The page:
Executive Summary: Prevent Diabetes
David went to his physician in the Minneapolis area for a check-up and found out he was at risk for getting Type 2 diabetes. His physician found his blood sugar in the prediabetic range, and explained how that condition could affect his life. David was alarmed because he had seen his mother-in-law and friends struggling to deal with diabetes. He enrolled with a local diabetes prevention program at the Y which helped him realize how poorly he was eating and showed him how to lose weight—drastically decreasing his chance of getting diabetes. The physician got David’s commitment to the program, which was covered by his health plan, and he learned healthy diet and exercise tips that he incorporated into his daily life. After a year, David has lost a significant amount of weight and greatly reduced his risk of developing diabetes.
David’s story is how our health care system should operate. But, currently there are too many obstacles to adequate diabetes screenings and getting patients into effective prevention programs. The health care system treats 29 million Americans with diabetes every year but does very little to prevent it. On top of that, roughly 33% of adults in the U.S. have prediabetes—blood glucose levels that are above the normal levels but aren’t high enough to indicate diabetes—and the vast majority of those individuals are unaware of their condition. By changing the way we diagnose and treat diabetes, patients will live a longer, healthier life and the federal government could save as much as $8.1 billion over 10 years.
This brief is one of a series of Third Way proposals that cuts waste in health care by removing obstacles to quality patient care. This approach directly improves the patient experience—when patients stay healthy, or get better quicker, they need less care. Our proposals come from innovative ideas pioneered by health care professionals and organizations, and show how to scale successful pilots from red and blue states. Together, they make cutting waste a policy agenda instead of a mere slogan.
What is Stopping Patients from Getting Quality Care?
The nation is failing to prevent diabetes for two main reasons: inadequate screenings and a need for more effective prevention programs.
Providers often do not screen for diabetes or prediabetes, which means patients don’t have the chance to learn they can prevent the disease. Diabetes screenings can catch prediabetes because most of the symptoms are similar, but current screening practices have significant gaps. The U.S. Preventive Services Task Force (USPSTF) only recommends diabetes screenings for patients with high blood pressure—not other risk factors such as high body mass index, a sedentary lifestyle, or familial history.
When screenings are happening, they often aren’t effective. When receiving a diagnosis of an “impaired glucose tolerance” or an “impaired fasting glucose level,” many people simply don’t understand the medical jargon and how important it is to change their habits during this early stage, even though they are at high risk for developing diabetes.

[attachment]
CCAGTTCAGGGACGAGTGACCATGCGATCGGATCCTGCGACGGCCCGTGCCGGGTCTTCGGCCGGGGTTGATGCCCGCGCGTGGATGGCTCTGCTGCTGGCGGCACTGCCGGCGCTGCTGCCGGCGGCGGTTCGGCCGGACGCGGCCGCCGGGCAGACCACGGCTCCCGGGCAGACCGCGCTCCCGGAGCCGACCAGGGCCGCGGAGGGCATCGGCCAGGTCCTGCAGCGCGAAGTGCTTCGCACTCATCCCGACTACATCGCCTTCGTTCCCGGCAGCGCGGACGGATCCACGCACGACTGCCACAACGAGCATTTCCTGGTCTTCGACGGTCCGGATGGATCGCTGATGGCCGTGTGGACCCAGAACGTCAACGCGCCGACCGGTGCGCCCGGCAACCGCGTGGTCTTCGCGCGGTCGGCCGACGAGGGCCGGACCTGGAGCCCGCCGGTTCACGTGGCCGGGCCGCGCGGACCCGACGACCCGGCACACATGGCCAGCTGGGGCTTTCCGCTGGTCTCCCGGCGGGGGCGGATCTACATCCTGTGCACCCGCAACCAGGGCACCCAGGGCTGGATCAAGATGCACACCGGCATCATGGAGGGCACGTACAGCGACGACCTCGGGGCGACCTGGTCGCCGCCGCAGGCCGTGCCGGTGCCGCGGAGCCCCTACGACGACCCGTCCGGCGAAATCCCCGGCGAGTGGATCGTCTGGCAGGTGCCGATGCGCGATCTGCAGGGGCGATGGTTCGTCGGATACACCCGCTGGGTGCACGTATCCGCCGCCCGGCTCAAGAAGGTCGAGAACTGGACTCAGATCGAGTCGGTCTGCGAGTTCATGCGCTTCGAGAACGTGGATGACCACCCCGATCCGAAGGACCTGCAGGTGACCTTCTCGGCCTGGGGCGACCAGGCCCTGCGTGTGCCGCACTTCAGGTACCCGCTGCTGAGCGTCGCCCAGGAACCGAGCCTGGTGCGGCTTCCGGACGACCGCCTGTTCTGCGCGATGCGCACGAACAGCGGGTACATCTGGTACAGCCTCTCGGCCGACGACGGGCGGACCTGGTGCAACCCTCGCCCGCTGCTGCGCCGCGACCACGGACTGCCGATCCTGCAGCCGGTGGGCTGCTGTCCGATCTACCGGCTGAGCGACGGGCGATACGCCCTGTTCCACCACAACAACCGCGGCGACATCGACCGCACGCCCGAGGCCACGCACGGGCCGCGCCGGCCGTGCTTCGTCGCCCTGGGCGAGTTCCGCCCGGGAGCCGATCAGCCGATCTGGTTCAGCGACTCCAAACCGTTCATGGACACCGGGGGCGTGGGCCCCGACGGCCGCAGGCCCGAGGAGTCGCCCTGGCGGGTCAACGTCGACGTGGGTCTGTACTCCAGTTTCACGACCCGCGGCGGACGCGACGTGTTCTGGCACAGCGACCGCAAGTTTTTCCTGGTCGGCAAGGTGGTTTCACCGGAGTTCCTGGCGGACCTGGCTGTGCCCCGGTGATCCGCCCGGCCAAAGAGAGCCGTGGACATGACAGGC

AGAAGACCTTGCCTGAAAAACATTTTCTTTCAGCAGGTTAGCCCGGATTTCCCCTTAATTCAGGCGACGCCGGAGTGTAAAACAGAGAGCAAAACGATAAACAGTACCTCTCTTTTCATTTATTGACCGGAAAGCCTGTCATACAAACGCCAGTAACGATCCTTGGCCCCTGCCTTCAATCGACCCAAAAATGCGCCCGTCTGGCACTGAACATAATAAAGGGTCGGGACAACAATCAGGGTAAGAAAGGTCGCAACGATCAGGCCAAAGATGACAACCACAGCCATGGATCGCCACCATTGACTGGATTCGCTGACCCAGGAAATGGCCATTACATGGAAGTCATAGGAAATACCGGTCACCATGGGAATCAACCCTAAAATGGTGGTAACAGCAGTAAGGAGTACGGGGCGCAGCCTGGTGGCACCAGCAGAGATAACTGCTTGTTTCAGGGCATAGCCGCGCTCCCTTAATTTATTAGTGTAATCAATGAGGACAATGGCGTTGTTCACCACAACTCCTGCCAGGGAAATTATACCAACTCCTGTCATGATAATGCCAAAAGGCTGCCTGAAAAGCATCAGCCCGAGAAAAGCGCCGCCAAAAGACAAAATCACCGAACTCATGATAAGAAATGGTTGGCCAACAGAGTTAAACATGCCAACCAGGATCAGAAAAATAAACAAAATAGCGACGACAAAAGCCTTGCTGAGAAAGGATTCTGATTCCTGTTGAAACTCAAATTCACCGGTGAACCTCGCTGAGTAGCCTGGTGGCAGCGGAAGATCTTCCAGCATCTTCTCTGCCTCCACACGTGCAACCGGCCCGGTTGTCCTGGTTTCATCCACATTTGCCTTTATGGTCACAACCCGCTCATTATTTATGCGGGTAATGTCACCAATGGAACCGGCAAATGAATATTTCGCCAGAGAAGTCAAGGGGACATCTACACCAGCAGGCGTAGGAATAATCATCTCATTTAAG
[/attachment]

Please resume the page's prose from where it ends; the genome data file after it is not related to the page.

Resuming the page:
Finally, when providers don’t have programs to which they can easily refer patients when testing reveals prediabetes, screenings are far less effective. And other doctors may feel that simply flagging the high risk results will be enough, and that weight loss is the patient’s responsibility.
Where are Innovations Happening?
There are examples of successful pilots and programs that help people at risk for diabetes change their lifestyle in almost all 50 states. The real issue is how to scale these successful programs to meet the growing diabetic pandemic:
- The National Diabetes Prevention Program (NDPP) was originally launched through a partnership between The Centers for Disease Control and Prevention (CDC), the Y-USA, and UnitedHealth Group. Results from the NDPP found that if people at risk for the disease lose 5 to 7% of their body weight and exercise moderately, they can reduce their risk of developing diabetes by up to 58%. In addition, within two years, the reduced cost of treating diabetes and its complications more than paid for the cost of the training. Today, the CDC awards grants to NDPP qualified entities which offer these intervention programs throughout the country.
- Major insurers and large employers are starting to administer diabetes prevention programs as well. UnitedHealth Group, Optum, and Health Medica are all paying for large employers like Albertson's, Cub Pharmacy, Kroger, Rite Aid, Safeway, Shop'n Save, and Winn-Dixie to participate in a year-long program which is based on weekly and monthly group sessions to provide motivational support to keep patients on track with healthy eating, exercise, and behavior modifications.
How Can We Bring Solutions to Sacle?
Public policy can ensure that these diabetes prevention programs are scaled up and widely available to the patients who can benefit from them through the following steps:
- Medicare should pay for prediabetes programs so providers can help patients prevent diabetes through screenings and referrals. Medicare coverage of diabetes prevention programs will allow physicians and other providers to conduct regular screening for prediabetes and give patients a “prescription” for prevention programs when they have prediabetes.
- Medicare and all other health plans—public and private—should also measure and report success with diabetes prevention. Plan performance data based on provider claims—such as Healthcare Effectiveness Data and Information Set performance measures—have proven to be an effective tool in improving screenings, like colorectal cancer screenings.
The federal budgetary savings from this proposal is $8.2 billion dollars over ten years.